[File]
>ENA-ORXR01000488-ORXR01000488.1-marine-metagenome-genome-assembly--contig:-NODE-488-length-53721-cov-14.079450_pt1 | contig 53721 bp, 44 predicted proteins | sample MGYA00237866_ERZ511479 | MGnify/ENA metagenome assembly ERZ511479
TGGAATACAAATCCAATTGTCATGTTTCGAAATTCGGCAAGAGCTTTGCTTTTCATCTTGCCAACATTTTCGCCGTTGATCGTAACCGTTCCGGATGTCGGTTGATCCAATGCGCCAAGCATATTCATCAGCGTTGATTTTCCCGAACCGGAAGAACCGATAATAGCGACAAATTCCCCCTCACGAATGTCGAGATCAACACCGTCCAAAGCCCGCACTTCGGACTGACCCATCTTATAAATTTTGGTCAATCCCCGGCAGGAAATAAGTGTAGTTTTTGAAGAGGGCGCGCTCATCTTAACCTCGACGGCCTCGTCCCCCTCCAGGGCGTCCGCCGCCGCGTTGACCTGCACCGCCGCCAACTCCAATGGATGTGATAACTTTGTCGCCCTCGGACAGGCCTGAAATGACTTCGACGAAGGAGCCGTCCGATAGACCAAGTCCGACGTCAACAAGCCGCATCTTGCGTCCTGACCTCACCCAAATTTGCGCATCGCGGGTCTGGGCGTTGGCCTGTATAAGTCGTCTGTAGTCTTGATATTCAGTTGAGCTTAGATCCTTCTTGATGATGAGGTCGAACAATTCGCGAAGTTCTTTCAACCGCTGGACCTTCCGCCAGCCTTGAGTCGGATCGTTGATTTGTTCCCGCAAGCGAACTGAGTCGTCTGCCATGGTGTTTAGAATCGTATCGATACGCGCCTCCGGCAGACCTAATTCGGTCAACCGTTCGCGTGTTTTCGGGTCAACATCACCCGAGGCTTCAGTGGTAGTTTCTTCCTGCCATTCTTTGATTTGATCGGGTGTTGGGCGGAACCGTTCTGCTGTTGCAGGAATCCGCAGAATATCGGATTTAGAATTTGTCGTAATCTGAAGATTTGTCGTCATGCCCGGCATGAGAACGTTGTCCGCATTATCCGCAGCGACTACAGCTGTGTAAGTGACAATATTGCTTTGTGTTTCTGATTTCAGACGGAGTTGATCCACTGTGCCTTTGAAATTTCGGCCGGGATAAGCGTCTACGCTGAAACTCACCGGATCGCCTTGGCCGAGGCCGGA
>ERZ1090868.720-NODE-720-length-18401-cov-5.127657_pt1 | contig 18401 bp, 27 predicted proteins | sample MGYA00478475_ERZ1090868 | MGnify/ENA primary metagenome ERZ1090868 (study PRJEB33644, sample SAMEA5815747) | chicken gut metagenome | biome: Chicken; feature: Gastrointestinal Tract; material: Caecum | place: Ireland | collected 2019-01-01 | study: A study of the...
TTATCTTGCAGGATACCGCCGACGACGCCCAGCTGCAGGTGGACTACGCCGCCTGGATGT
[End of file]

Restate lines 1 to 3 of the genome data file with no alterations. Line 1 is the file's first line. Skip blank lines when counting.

>ENA-ORXR01000488-ORXR01000488.1-marine-metagenome-genome-assembly--contig:-NODE-488-length-53721-cov-14.079450_pt1 | contig 53721 bp, 44 predicted proteins | sample MGYA00237866_ERZ511479 | MGnify/ENA metagenome assembly ERZ511479
TGGAATACAAATCCAATTGTCATGTTTCGAAATTCGGCAAGAGCTTTGCTTTTCATCTTGCCAACATTTTCGCCGTTGATCGTAACCGTTCCGGATGTCGGTTGATCCAATGCGCCAAGCATATTCATCAGCGTTGATTTTCCCGAACCGGAAGAACCGATAATAGCGACAAATTCCCCCTCACGAATGTCGAGATCAACACCGTCCAAAGCCCGCACTTCGGACTGACCCATCTTATAAATTTTGGTCAATCCCCGGCAGGAAATAAGTGTAGTTTTTGAAGAGGGCGCGCTCATCTTAACCTCGACGGCCTCGTCCCCCTCCAGGGCGTCCGCCGCCGCGTTGACCTGCACCGCCGCCAACTCCAATGGATGTGATAACTTTGTCGCCCTCGGACAGGCCTGAAATGACTTCGACGAAGGAGCCGTCCGATAGACCAAGTCCGACGTCAACAAGCCGCATCTTGCGTCCTGACCTCACCCAAATTTGCGCATCGCGGGTCTGGGCGTTGGCCTGTATAAGTCGTCTGTAGTCTTGATATTCAGTTGAGCTTAGATCCTTCTTGATGATGAGGTCGAACAATTCGCGAAGTTCTTTCAACCGCTGGACCTTCCGCCAGCCTTGAGTCGGATCGTTGATTTGTTCCCGCAAGCGAACTGAGTCGTCTGCCATGGTGTTTAGAATCGTATCGATACGCGCCTCCGGCAGACCTAATTCGGTCAACCGTTCGCGTGTTTTCGGGTCAACATCACCCGAGGCTTCAGTGGTAGTTTCTTCCTGCCATTCTTTGATTTGATCGGGTGTTGGGCGGAACCGTTCTGCTGTTGCAGGAATCCGCAGAATATCGGATTTAGAATTTGTCGTAATCTGAAGATTTGTCGTCATGCCCGGCATGAGAACGTTGTCCGCATTATCCGCAGCGACTACAGCTGTGTAAGTGACAATATTGCTTTGTGTTTCTGATTTCAGACGGAGTTGATCCACTGTGCCTTTGAAATTTCGGCCGGGATAAGCGTCTACGCTGAAACTCACCGGATCGCCTTGGCCGAGGCCGGA
>ERZ1090868.720-NODE-720-length-18401-cov-5.127657_pt1 | contig 18401 bp, 27 predicted proteins | sample MGYA00478475_ERZ1090868 | MGnify/ENA primary metagenome ERZ1090868 (study PRJEB33644, sample SAMEA5815747) | chicken gut metagenome | biome: Chicken; feature: Gastrointestinal Tract; material: Caecum | place: Ireland | collected 2019-01-01 | study: A study of the...